As part of a major television event, Super Bowl commercials are the signature addition that amplify the cultural phenomena surrounding the game. Each year, they become more noticeably bizarre and theatrically outrageous in order to surpass the prior expectations of the audience. Americans typically view these ads as a form of bonus entertainment to the already massive spectacle, however this year’s audience appeared more fed up than usual due to the increased propagation of sex stereotypes. They took their criticism to the internet, where they voiced their oppositions under a new campaign formed by media reform alliance Miss Representation. The hash tag, #NotBuyingIt, was tagged in Twitter feeds across the country, creating awareness to the negative impact these types of imageries inflict on women.
According to the group’s website, women represent nearly half of the Super Bowl’s audience and are also more likely to watch and respond to the commercials than men. Despite this, advertisers frequently objectify women during the game, effectively ignoring a sizable proportion of female viewership. From the usual GoDaddy spot, explicitly selling domain names under a sexual prose, to a Mars candy commercial that suggested a naked female M&M, it was obvious that this year’s advertisements attacked women more viciously than ever before. Fortunately, challenging sexual discrepancies in advertising has become easier in recent times, thanks to social media allocating a channel to that voice.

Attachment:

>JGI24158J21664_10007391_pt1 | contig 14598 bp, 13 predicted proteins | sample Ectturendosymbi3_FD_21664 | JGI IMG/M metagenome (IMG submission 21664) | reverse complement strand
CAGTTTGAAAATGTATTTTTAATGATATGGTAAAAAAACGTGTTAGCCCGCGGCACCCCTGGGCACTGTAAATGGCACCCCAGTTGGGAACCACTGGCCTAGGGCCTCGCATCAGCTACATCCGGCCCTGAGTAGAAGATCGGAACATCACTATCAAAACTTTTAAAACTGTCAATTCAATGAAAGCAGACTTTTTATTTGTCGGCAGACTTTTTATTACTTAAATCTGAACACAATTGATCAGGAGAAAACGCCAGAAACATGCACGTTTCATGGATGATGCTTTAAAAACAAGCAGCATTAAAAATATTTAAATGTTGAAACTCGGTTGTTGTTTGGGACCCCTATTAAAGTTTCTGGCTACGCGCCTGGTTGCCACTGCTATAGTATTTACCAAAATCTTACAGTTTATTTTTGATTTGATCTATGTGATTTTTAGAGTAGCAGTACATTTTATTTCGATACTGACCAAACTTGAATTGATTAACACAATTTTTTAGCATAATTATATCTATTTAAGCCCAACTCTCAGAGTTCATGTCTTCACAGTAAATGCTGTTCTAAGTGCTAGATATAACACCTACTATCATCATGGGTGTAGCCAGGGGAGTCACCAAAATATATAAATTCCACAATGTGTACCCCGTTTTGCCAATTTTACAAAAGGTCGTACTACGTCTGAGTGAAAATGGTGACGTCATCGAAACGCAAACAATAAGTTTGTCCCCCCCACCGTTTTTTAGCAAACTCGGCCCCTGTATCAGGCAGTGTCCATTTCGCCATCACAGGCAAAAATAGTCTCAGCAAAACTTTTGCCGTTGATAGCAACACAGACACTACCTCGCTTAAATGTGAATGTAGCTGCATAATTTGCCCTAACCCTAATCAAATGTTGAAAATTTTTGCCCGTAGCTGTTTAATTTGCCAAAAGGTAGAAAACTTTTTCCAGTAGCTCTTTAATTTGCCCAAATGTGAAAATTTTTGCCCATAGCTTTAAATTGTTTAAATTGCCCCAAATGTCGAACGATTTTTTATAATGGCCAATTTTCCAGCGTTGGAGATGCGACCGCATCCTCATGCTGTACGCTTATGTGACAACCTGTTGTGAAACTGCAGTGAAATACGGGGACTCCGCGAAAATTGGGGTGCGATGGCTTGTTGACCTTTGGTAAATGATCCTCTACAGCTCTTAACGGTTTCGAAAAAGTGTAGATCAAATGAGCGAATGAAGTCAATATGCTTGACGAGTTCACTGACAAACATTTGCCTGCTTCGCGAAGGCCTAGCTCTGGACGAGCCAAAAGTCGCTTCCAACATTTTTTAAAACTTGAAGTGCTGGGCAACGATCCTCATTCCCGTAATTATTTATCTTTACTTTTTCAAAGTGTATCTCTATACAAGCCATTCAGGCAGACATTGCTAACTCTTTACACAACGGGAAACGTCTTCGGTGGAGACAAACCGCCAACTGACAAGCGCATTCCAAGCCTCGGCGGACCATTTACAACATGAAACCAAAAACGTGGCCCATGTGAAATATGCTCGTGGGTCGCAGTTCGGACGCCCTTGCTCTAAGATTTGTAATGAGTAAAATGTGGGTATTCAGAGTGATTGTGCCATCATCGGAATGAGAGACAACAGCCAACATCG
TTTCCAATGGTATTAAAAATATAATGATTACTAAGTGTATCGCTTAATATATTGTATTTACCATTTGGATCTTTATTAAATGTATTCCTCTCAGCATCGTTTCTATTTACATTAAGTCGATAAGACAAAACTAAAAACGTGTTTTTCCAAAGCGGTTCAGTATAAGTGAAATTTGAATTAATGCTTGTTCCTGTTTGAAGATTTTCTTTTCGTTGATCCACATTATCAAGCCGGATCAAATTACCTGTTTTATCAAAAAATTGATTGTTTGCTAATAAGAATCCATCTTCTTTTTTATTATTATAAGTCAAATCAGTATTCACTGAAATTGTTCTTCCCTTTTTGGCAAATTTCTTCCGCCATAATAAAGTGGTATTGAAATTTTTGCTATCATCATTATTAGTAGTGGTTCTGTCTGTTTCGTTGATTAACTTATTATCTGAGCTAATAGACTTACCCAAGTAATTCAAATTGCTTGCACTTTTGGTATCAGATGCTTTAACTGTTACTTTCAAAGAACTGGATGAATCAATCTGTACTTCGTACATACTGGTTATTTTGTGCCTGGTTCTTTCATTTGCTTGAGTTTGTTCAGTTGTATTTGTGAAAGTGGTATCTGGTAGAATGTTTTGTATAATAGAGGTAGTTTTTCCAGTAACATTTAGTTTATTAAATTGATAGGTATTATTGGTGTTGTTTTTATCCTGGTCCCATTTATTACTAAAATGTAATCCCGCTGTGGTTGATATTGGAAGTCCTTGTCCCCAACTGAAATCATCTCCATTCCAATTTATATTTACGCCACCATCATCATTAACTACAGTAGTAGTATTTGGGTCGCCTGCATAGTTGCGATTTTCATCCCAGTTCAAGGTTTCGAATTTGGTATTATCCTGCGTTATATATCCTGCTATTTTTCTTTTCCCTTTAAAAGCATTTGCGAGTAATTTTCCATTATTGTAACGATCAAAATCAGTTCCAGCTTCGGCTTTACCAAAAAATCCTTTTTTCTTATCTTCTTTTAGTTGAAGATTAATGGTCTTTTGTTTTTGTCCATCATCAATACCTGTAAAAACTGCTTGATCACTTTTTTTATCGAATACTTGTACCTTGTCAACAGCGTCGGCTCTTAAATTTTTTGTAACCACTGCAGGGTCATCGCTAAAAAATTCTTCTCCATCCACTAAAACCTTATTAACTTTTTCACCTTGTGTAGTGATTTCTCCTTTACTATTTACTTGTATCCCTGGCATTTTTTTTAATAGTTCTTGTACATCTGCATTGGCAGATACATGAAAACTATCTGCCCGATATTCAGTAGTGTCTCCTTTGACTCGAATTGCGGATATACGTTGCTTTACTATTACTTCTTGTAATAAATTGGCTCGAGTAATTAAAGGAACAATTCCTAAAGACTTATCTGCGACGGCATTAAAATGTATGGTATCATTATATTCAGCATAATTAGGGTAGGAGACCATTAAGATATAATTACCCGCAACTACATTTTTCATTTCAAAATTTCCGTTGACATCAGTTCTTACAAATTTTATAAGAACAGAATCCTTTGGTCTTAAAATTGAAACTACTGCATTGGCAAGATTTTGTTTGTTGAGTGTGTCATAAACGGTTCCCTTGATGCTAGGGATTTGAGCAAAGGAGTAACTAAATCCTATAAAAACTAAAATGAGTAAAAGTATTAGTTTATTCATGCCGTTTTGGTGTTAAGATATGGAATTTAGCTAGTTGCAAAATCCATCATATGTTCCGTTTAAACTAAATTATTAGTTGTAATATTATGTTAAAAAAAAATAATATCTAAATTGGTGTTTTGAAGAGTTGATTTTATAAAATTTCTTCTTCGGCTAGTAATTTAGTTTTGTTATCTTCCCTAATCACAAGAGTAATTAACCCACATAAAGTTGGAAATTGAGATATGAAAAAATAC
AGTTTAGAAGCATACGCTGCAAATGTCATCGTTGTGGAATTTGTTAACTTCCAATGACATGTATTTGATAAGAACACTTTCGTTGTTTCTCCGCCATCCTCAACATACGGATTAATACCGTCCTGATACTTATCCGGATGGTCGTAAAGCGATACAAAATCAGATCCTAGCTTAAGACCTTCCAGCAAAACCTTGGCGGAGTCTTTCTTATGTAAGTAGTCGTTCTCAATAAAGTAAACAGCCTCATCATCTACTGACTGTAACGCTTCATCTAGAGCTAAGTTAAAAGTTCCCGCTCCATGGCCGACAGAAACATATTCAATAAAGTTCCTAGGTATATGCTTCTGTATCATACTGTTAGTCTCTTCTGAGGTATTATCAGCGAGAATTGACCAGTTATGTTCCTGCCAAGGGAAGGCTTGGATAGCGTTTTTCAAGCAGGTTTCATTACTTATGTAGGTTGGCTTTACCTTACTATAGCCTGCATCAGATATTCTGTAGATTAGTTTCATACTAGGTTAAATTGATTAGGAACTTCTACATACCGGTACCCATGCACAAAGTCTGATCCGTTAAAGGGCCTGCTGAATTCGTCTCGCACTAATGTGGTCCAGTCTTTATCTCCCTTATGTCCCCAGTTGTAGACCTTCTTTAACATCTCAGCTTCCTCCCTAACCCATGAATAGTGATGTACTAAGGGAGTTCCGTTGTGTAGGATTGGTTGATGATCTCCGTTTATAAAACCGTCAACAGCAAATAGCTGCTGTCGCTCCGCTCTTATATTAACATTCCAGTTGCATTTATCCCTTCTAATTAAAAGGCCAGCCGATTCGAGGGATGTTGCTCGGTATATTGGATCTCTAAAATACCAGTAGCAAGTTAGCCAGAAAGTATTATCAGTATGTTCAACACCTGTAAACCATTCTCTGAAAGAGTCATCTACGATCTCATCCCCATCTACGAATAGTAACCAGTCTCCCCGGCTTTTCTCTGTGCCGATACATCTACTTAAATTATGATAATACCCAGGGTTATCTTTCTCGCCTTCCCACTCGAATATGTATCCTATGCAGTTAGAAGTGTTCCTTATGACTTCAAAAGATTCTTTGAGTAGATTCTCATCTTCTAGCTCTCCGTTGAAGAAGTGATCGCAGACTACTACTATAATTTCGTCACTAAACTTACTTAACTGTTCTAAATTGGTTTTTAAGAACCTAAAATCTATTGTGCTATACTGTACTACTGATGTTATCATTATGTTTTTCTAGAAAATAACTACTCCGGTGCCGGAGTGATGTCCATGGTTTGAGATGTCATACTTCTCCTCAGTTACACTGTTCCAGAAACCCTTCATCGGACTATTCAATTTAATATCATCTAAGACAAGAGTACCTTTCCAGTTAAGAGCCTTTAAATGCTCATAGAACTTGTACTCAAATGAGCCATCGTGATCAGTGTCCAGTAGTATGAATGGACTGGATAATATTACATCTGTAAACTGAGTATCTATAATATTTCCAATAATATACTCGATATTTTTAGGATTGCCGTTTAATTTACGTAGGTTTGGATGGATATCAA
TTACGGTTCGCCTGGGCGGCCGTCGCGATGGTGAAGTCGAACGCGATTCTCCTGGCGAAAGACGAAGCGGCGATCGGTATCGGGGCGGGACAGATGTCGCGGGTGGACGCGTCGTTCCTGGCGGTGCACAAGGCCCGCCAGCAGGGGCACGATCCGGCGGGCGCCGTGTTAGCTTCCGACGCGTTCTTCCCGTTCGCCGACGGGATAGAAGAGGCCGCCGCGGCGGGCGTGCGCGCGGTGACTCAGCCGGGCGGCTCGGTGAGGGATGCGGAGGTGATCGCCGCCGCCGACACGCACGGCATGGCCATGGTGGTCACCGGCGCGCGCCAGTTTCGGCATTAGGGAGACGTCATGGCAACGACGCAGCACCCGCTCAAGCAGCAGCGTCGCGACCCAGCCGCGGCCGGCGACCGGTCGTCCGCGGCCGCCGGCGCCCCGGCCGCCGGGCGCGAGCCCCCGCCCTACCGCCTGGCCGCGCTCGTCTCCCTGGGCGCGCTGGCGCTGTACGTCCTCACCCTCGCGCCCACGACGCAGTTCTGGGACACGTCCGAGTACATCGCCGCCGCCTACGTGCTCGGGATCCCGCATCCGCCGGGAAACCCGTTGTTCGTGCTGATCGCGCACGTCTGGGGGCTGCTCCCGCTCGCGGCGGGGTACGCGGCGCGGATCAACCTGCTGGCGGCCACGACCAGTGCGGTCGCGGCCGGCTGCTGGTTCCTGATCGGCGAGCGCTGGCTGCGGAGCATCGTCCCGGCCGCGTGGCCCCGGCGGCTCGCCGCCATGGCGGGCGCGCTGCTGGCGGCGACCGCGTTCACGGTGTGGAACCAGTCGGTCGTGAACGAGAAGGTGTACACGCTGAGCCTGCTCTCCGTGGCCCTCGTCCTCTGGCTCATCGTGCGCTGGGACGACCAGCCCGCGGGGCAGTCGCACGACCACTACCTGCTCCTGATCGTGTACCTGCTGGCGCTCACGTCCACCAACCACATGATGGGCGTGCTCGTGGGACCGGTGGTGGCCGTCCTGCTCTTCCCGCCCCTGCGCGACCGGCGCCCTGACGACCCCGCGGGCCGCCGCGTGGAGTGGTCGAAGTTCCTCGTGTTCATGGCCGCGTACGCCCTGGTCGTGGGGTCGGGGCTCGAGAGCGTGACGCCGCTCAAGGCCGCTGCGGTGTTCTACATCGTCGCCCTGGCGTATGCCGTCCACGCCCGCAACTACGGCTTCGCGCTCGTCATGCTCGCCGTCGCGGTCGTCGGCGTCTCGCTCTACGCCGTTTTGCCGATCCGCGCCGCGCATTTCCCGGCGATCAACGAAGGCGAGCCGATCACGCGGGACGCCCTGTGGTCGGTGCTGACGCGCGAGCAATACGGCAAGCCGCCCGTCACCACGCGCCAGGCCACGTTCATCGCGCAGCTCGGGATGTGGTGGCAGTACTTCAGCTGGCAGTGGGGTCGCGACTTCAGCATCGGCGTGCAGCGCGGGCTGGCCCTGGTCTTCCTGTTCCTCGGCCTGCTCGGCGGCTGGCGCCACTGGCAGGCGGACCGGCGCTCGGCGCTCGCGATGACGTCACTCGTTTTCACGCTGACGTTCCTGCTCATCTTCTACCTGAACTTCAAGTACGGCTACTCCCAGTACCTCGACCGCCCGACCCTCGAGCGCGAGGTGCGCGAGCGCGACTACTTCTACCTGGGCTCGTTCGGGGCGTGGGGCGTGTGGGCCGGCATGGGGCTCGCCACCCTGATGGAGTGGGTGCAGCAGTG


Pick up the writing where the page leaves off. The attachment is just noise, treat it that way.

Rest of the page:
Shelby Knox, an active participant in the feminist movement, helped to encourage young women and even men to notice the disparity and take action to respond. “After you tweet about an offensive ad, start a petition asking the company to not air it again,” she said in a Change.org article. “If enough voices object… the makers will get the message that it’s not welcome.” As noted by a Mother Jones article, users of the #NotBuyingIt hash tag seemed to generally agree that the flower delivery company Teleflora delivered one of the most offensive advertisements of the game. It involved an attractive woman directly addressing a male audience, suggesting that they would have to “give” flowers in order to “receive” sex. According to the report, one #NotBuyingIt advocate stated, “Teleflora, I’m not for sale,” and another said that the “ad just sent women’s issues back 100 yrs.”